#BelieveAllWomen, in the Ellison era, looks more like #BelieveTheConvenientWomen

#BelieveAllWomen, in the Ellison era, looks more like #BelieveTheConvenientWomen
© Greg Nash

This week, Rep. Keith EllisonKeith Maurice EllisonIlhan Omar defends 2012 tweet: 'I don't know how my comments would be offensive to Jewish Americans' States scramble to fill void left by federal shutdown 116th Congress breaks records for women, minority lawmakers MORE (D-Minn.) cruised to victory in his primary for state attorney general, just days after allegations surfaced that Ellison abused his ex-girlfriend, Karen Monahan. Monahan’s son claimed on Facebook that Ellison sent threatening texts to his mom and that he’d seen a video of Ellison dragging Monahan off a bed. Monahan then backed up her son’s statements. Ellison denied all the charges.

Ellison’s victory is puzzling in the era of #BelieveAllWomen; apparently that hashtag only applies under certain circumstances. When the #MeToo movement first broke onto the scene, a serious question emerged: Had the dawn of a new era begun? Were we watching a massive shift in thinking with regard to the treatment of women? Or would everything go back to normal?


It’s important in this context to remember why the Harvey Weinstein story gained steam: the election of Donald TrumpDonald John TrumpMcCabe says he was fired because he 'opened a case against' Trump McCabe: Trump said 'I don't care, I believe Putin' when confronted with US intel on North Korea McCabe: Trump talked to me about his election victory during 'bizarre' job interview MORE. The #MeToo movement was based, at least in part, on anger that Trump, with his braggadocious past regarding mistreatment of women, had been elevated to the presidency; now there would be a reckoning for men who acted badly. And for a short period of time, the #MeToo movement applied across the board: Sen. Al FrankenAlan (Al) Stuart FrankenVirginia can be better than this Harris off to best start among Dems in race, say strategists, donors Virginia scandals pit Democrats against themselves and their message MORE (D-Minn.) lost his seat; major studio heads stepped down; comedians watched their careers spontaneously combust.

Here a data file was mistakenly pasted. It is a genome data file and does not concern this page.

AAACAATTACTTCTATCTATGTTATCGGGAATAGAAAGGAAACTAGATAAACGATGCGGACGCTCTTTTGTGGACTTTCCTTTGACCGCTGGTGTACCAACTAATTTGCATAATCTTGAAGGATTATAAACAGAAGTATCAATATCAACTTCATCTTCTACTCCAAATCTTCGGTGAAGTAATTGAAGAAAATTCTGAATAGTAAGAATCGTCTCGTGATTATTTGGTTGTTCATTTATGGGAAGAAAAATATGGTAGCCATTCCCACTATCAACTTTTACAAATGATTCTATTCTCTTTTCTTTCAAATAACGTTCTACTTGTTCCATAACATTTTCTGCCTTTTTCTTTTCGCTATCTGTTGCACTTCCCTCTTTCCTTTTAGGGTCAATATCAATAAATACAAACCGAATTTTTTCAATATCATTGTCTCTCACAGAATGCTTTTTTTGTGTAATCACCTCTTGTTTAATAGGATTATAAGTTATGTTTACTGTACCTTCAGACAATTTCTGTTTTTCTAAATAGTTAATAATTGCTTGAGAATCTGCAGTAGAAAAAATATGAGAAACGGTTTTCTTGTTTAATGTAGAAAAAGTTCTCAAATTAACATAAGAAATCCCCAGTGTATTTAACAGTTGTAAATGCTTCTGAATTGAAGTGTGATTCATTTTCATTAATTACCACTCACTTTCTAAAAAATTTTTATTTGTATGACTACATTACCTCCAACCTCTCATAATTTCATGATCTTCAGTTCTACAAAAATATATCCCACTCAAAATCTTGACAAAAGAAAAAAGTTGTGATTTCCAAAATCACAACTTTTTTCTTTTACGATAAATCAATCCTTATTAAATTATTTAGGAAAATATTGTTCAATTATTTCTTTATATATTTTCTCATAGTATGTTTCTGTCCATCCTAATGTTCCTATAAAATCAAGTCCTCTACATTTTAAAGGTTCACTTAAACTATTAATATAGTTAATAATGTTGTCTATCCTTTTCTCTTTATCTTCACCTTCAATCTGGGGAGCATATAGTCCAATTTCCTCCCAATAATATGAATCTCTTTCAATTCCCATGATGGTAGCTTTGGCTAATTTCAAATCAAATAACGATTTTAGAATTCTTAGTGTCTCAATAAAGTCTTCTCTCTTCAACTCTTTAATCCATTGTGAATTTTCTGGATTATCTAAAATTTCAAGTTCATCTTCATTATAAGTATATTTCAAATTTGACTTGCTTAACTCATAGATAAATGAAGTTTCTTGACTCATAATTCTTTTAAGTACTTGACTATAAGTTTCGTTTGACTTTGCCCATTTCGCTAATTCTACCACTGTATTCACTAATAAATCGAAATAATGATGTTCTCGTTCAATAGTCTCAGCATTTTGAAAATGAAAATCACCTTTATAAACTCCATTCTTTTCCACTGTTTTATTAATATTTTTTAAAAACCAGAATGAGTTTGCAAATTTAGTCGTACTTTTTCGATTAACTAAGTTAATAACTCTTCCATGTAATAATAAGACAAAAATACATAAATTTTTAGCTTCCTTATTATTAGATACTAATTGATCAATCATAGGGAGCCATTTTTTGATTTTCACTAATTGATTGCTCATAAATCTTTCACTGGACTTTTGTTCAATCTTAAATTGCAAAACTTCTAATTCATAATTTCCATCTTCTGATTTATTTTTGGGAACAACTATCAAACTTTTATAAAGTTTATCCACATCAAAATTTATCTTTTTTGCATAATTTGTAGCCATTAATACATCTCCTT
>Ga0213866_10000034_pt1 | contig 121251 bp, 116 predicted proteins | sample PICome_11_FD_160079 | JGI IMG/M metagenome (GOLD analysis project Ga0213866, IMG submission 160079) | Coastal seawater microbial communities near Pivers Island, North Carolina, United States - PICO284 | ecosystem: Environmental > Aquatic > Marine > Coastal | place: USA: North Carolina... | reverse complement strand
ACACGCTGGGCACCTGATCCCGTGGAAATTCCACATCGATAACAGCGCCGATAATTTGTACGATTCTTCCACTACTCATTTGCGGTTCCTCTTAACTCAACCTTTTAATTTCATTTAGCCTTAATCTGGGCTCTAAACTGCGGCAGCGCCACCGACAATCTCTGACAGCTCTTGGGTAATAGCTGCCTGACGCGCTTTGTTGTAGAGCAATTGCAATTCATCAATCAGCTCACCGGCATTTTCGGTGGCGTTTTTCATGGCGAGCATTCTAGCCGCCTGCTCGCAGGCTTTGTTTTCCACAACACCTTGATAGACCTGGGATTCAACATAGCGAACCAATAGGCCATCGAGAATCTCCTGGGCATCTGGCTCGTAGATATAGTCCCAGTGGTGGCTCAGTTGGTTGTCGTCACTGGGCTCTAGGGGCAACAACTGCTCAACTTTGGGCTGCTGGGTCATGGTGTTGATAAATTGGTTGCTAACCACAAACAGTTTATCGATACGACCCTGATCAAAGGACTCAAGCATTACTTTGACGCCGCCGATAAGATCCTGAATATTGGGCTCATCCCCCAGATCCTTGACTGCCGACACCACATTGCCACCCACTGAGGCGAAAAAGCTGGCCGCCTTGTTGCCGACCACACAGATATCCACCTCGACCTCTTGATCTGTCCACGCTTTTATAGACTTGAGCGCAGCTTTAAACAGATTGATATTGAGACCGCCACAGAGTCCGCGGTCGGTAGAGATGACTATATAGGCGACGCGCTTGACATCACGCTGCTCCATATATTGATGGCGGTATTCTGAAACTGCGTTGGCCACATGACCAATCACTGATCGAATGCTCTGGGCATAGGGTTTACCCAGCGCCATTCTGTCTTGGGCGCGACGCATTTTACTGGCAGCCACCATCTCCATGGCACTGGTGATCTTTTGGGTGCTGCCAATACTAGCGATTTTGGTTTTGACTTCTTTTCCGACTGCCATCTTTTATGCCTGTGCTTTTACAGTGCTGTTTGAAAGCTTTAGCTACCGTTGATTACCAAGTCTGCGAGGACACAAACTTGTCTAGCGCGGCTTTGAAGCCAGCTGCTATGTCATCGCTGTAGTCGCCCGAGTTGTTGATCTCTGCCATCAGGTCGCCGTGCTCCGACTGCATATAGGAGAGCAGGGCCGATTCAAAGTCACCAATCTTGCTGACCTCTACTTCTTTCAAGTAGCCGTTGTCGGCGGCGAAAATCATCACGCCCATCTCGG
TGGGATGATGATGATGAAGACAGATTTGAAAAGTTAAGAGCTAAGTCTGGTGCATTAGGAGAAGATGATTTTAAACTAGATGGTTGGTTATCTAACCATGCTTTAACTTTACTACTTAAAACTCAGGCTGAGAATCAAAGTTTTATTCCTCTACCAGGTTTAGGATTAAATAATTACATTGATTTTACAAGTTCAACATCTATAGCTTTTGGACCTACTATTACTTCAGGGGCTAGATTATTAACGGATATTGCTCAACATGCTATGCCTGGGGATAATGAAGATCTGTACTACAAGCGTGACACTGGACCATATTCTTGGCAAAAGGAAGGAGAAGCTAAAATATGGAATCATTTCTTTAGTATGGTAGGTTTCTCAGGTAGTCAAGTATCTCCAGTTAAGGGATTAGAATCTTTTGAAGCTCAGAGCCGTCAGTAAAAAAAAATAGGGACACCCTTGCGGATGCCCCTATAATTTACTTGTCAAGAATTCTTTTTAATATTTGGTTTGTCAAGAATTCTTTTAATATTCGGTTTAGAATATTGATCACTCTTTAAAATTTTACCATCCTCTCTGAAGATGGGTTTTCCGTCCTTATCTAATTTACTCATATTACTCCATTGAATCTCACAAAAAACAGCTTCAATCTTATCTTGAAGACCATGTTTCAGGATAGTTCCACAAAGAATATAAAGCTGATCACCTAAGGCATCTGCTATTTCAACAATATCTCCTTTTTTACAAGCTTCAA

But now, the tide seems to have receded.

Ellison survived the abuse allegations without breaking a sweat — his margin of victory was some 30 points. What changed? Well, Democrats seem upset that they ousted Franken while Trump remains in office; they seem perturbed that only one side seems to be playing by the rules. And so their pledge to believe all women falls by the wayside in the interest of defeating the right.

This is, in its own way, the mirror image of the Republican desire to brush Trump’s own sexual abuse allegations under the rug – a direct response to the media’s willingness to sweep away Bill ClintonWilliam (Bill) Jefferson ClintonHarris off to best start among Dems in race, say strategists, donors For 2020, Democrats are lookin’ for somebody to love A year since Parkland: we have a solution MORE’s sexual peccadilloes along with the cigar ash.

Once the carousel of partisanship turns, all standards merely rise and fall automatically.

And so Ellison will survive.

Now, we should always have had one standard for allegations – some standard of credibility or investigation that gave the public the ability to presume innocence or guilt. The most stringent version of that standard would require a criminal conviction; a less stringent version would require us to assess the credibility of the players; the least stringent version would credit any accusation. We seemed to be in the world of the latter, at least for a time; now it’s apparent that we’re moving quickly toward the criminal standard. Regardless, what’s driving that movement isn’t a principled attempt to determine guilt or innocence, but a partisan desire to protect those on our own side and condemn those on the other side.

And that is deeply disturbing. Both Democrats and Republicans seem convinced that all standards are malleable so long as their favored politicians achieve victory. Ellison must survive abuse allegations, because Republicans must lose. Rep. Chris CollinsChristopher (Chris) Carl CollinsFighting AIDS domestically and globally means pushing more evidence-based services House Dems unveil initial GOP targets in 2020 The Memo: Pelosi ups ante in Trump showdown MORE (R-N.Y.) won’t resign amid insider-trading allegations, because Democrats must lose. Once you’ve convinced yourself that the other side is the root of all evil, nearly any tactic becomes acceptable and nearly any candidate becomes a mere brick in the wall of opposition.

So much for #BelieveAllWomen. More like #BelieveTheConvenientWomen.

Ben Shapiro (@BenShapiro), a lawyer and conservative commentator, is founder and editor in chief of The Daily Wire. The author of seven books, he hosts a daily political podcast, “The Ben Shapiro Show.”